“It is so amazing what you are doing to help so many people in need.  We are honored to be friends with such a caring person who could organize something like this.  We are happy to see how much Run4Papa has already raised, and we hope that number increases everyday.  Your grandpa should be proud of what an amazing person you are!  We have truly enjoyed learning about PPA, and we hope, with the effort of you and others like you, that there will one day be a cure for this disease.  Much love and respect!” -Derek and Shana Staub, Dallas, TX

“This site was emailed to my mother just recently from Northwestern in Chicago. My dad, Phil T., age 63, just passed away in early Dec. 2011 from PPA. The person emailing my mother asked her permission to add our dad’s name to your shirt in the Great Wall of China run. She said ok. I read the email, a few tears fell, I watched your “What Would You Do For the Cause” video, & shared it on my fb page along with the “Hustle Up the Hancock” info. Thank you, is all I can say! You will touch so many people by doing this & having this site. I’m positive my dad’s spirit will be there that day in China with you (even though you have no idea who he was), cheering you on, as he loved the outdoors & sports! Good luck to you & may you be watched over from above!” -Noelle Thouvein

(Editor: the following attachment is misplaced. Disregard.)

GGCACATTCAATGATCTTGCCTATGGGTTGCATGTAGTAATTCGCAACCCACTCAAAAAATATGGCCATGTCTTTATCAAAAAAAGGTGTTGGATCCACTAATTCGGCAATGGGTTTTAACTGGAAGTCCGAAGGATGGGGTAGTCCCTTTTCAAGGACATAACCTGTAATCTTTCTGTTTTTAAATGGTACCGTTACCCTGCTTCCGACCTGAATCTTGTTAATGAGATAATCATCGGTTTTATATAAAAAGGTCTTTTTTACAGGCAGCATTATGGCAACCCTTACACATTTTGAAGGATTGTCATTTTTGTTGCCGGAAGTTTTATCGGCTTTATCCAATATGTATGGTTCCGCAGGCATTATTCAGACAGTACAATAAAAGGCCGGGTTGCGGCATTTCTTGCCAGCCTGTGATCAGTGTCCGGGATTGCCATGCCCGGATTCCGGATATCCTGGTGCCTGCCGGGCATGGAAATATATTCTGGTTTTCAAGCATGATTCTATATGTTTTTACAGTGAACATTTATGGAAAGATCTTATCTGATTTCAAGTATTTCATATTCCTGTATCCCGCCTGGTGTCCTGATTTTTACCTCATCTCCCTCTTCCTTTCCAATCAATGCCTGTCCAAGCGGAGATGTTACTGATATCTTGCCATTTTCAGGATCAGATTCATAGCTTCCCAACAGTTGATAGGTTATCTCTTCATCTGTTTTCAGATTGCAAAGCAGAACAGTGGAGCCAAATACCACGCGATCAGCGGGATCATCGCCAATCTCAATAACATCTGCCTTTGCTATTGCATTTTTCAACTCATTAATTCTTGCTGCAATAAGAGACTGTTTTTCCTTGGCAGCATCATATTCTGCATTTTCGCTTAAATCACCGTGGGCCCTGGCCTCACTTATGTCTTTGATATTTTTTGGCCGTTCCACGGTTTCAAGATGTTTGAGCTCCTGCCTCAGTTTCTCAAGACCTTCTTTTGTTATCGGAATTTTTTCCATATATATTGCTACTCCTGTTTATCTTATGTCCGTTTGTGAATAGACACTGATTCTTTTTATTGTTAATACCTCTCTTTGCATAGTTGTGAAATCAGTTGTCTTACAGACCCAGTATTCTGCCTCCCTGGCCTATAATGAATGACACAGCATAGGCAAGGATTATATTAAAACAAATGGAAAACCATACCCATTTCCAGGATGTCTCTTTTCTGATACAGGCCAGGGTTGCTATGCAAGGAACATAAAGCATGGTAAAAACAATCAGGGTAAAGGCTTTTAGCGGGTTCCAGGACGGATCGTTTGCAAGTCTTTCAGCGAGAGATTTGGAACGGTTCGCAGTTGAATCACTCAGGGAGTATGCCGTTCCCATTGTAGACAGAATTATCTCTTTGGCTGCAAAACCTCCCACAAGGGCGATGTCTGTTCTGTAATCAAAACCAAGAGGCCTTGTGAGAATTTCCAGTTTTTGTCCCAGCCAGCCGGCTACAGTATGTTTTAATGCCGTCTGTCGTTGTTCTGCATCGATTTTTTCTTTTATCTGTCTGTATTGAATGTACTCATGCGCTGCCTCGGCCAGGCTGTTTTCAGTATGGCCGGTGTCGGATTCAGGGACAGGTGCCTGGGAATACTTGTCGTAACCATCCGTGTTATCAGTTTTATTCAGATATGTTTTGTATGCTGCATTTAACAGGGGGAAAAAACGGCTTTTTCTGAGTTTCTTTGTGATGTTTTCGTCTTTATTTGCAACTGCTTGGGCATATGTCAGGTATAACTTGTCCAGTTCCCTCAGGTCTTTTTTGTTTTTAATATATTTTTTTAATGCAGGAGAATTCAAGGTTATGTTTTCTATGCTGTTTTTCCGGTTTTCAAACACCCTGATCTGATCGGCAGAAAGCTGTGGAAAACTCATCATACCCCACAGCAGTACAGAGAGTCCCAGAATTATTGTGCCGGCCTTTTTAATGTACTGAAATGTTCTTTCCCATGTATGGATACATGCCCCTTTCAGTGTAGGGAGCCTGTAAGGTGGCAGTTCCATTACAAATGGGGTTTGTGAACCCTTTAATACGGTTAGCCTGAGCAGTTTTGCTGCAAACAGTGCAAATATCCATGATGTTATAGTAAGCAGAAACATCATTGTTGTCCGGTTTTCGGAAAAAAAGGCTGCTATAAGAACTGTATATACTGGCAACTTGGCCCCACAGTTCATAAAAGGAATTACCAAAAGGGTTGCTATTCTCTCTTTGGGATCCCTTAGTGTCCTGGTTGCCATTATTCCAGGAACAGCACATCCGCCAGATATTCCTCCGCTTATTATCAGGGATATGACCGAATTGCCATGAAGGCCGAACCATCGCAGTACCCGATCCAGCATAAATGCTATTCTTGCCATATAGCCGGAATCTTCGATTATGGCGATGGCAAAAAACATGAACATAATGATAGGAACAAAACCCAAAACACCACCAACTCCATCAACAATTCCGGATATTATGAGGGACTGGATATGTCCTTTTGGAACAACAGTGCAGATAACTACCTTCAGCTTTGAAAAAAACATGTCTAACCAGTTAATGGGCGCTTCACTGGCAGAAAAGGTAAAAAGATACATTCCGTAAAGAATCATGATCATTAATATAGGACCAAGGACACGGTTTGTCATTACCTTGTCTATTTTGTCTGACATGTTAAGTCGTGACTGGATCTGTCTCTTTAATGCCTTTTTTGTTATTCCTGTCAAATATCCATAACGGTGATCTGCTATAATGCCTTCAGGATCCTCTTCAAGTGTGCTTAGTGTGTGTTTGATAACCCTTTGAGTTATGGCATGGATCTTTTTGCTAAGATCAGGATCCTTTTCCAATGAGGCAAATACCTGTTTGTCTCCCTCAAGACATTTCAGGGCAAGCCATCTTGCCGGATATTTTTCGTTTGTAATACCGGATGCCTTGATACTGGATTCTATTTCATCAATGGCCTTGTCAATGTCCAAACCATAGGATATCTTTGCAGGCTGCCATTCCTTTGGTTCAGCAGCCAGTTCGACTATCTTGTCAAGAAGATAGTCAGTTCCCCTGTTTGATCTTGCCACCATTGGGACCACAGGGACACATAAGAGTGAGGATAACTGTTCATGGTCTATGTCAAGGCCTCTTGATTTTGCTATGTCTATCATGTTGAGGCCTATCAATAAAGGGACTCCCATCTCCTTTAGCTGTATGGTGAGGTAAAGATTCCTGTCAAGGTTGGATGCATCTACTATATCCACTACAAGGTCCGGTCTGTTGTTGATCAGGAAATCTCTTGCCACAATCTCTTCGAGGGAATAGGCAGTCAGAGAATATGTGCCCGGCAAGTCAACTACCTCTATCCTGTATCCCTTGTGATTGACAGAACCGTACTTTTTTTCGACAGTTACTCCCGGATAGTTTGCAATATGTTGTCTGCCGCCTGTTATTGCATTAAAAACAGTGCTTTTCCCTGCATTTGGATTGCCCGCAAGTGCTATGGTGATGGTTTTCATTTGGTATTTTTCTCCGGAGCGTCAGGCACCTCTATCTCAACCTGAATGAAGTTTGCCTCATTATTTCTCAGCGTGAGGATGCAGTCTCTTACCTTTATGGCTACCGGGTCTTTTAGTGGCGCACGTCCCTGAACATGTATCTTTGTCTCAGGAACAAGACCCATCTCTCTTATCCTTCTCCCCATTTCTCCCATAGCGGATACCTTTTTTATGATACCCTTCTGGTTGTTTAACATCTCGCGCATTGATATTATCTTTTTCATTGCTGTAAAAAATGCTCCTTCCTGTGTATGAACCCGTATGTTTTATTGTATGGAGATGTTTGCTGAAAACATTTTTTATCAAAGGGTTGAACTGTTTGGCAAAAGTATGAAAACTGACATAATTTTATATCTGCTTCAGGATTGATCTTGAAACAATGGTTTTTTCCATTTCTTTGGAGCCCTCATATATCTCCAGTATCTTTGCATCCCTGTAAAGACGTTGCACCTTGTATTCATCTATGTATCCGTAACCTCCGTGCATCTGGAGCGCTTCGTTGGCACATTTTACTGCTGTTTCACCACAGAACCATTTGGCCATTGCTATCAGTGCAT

“What a wonderful thing to do to support finding a way to preveit is so amazing what you are doing! I know your grandpa is proud and all those who will be helped with your efforts to find a cure PPA. It is a horrible disease, and equally as horrible is that so little is known about it. My mother, a wonderful, loving, caring, talented, educated woman is suffering from this disease…no longer able to speak, write, read and care for herself. Thank you for helping make a difference for your Papa, all PPA patients and those of us who love and care for them. Have a great run!” -Flyingtrikes, YouTube